Siem Reap Insider
- Last Updated on 25 February 2013
- By Alistair Walsh
Siem Reap residents have had no access to free HIV blood testing since November 2012.
Testing at the Reproductive Health Association of Cambodia (RHAC) centre in Siem Reap used to be free but the organisation had to introduce fees after USAID withdrew funding for blood testing and now just provides financial support for buying medicine, according to a spokesperson at RHAC.
HIV testing now costs $3 per test, which some NGOs feel will be a deal-breaker for unemployed or poorly salaried people.
“This will mean people either won't get tested or NGOs won't be able to pay the fees for their clients to get tested even if it is screamingly obvious that they have an STI or have been in contact with someone with HIV,” one NGO worker told The Insider.
“Then of course they remain infected or don't know they are HIV positive and spread it to more people.”
A spokesperson for RHAC says the fees are fair.
“We set a suitable price for our people, it’s not so expensive we think,” the spokesperson said. “People are still coming to our clinic to get blood tests even though we’re now charging.”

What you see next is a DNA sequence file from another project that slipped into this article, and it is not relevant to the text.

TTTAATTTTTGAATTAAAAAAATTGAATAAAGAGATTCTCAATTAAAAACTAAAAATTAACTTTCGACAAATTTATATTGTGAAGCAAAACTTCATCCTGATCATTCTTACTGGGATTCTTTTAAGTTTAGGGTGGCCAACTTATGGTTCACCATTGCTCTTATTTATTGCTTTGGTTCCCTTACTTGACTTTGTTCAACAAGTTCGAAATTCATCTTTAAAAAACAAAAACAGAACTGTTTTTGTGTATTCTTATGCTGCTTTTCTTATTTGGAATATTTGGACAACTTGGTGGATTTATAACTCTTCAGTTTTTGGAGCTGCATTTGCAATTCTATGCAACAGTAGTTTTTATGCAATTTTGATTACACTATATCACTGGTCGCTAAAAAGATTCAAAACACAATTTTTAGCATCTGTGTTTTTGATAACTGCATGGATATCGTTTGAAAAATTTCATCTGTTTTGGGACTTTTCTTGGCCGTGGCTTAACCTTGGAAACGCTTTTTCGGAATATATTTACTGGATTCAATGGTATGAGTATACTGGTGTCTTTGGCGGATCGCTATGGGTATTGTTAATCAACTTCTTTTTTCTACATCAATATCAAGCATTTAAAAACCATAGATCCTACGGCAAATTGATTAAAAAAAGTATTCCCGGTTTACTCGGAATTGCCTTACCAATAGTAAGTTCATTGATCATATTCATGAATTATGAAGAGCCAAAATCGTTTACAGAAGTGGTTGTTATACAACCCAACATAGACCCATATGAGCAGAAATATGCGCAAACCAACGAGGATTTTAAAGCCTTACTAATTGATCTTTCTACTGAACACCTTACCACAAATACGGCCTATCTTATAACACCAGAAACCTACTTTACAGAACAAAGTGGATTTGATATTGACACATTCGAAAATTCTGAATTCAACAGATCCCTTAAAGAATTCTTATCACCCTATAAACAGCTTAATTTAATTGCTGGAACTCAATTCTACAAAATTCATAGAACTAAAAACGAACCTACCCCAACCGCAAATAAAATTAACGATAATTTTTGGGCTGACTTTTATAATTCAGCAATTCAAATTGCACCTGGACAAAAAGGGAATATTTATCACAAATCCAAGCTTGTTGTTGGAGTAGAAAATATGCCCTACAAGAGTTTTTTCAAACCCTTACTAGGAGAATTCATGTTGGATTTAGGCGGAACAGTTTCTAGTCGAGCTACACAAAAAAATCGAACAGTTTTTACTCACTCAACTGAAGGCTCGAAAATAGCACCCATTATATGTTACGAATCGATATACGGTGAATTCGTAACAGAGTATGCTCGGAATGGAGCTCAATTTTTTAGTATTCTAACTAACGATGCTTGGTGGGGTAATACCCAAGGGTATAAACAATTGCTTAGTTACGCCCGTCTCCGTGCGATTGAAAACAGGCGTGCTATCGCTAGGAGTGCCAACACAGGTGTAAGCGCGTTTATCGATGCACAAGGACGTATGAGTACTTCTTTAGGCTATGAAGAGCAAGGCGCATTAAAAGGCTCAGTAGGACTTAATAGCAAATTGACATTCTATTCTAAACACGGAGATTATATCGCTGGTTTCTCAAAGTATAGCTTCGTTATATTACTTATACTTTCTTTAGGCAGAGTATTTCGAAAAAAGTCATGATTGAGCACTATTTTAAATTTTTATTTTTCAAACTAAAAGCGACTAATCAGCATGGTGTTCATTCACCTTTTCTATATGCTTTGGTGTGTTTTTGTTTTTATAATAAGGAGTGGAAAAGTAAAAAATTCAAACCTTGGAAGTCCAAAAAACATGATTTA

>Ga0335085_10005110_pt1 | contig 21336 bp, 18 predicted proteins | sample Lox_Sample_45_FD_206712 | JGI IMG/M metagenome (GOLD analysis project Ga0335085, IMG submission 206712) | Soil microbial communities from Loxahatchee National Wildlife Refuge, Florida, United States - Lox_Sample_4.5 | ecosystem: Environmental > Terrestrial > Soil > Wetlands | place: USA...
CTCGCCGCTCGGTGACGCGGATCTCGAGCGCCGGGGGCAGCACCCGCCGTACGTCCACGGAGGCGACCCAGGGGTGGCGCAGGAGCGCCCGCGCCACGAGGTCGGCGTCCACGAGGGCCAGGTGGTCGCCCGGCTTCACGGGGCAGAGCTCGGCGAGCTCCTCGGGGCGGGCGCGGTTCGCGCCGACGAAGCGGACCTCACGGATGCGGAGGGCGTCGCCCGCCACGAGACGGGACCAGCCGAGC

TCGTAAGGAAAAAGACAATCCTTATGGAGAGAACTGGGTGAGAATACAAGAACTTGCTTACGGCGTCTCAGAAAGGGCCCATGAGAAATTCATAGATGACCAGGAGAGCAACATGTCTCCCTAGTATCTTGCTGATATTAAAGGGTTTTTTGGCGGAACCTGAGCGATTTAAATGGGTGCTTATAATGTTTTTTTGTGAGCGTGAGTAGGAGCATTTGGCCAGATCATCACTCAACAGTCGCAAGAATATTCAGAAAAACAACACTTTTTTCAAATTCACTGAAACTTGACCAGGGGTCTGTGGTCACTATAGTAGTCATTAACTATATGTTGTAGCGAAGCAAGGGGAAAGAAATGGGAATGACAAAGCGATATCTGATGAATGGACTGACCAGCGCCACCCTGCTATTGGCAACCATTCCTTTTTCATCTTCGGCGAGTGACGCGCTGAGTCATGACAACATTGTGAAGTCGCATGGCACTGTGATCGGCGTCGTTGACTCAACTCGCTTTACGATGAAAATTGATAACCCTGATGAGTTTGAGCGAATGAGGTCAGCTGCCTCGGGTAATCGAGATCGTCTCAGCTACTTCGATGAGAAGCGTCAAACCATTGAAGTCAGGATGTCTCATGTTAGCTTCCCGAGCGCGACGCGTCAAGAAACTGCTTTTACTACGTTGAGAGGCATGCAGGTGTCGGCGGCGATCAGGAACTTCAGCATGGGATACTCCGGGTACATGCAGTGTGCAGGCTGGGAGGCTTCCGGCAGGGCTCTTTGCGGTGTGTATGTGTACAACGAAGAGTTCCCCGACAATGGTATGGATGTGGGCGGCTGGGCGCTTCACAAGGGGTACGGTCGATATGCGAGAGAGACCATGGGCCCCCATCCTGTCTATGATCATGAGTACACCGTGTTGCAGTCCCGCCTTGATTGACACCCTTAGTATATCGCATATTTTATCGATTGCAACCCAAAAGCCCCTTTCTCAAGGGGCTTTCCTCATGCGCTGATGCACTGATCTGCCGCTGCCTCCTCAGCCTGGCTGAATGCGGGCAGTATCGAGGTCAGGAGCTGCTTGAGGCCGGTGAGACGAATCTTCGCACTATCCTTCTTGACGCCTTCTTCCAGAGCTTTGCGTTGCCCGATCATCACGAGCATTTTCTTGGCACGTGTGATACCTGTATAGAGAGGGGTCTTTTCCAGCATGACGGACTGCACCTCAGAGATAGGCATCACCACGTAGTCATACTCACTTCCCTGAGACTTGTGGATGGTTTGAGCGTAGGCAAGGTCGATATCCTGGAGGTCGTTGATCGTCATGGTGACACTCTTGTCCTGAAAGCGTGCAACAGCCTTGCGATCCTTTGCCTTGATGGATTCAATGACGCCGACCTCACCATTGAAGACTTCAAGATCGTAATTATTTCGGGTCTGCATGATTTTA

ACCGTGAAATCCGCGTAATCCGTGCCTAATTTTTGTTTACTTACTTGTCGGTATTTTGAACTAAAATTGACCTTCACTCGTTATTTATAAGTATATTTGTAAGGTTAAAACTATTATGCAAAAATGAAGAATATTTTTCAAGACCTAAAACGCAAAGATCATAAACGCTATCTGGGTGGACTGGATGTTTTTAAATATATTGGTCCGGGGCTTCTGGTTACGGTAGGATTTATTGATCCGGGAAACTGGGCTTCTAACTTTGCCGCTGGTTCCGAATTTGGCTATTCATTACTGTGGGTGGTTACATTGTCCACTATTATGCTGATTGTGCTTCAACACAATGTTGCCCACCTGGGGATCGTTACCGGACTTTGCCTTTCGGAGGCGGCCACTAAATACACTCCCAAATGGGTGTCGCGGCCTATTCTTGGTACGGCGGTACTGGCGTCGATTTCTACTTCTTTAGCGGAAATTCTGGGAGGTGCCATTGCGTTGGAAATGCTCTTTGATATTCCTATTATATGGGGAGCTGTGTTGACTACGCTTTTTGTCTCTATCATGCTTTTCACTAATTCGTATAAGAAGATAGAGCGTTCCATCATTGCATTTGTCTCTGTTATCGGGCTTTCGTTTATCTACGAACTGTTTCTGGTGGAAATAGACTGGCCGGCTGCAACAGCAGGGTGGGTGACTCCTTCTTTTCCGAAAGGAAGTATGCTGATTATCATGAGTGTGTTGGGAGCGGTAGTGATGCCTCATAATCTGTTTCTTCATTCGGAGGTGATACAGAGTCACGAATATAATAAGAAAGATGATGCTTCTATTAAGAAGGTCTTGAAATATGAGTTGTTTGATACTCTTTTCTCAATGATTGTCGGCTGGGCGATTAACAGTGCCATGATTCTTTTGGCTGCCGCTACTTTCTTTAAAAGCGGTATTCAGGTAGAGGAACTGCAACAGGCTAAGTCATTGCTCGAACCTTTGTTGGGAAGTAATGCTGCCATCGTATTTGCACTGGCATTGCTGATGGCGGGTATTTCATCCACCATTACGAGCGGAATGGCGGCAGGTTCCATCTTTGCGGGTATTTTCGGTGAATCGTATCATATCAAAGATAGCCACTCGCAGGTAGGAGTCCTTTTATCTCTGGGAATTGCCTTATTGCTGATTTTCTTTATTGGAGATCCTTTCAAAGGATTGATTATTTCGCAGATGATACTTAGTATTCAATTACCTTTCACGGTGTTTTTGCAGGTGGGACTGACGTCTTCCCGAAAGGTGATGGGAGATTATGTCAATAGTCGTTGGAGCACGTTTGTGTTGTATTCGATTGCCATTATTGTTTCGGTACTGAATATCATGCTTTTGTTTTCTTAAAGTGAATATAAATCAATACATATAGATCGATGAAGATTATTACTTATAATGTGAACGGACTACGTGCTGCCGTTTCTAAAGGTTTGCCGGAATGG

People can still get tested at Mondol I health centre, but according to one NGO, patients are allegedly being charged an unofficial fee of 1000 riel.
Most NGOs financed by international organisations are contractually obliged not to pay facilitation fees, so even though the price may be significantly lower they are unable to legally use their services.
NGOs find that sex workers and other more at-risk patients prefer getting tested and treated at RHAC, which they find less judgmental.
According to UNAIDS, 0.6 percent of the Cambodian population aged between 15 to 49 were infected with HIV/AIDS as of 2011, compared to 0.2 percent in Australia, 0.3 percent in the UK and 0.6 percent in the US.
USAID’s new mission director for Cambodia, Rebecca Black, could not be contacted by phone.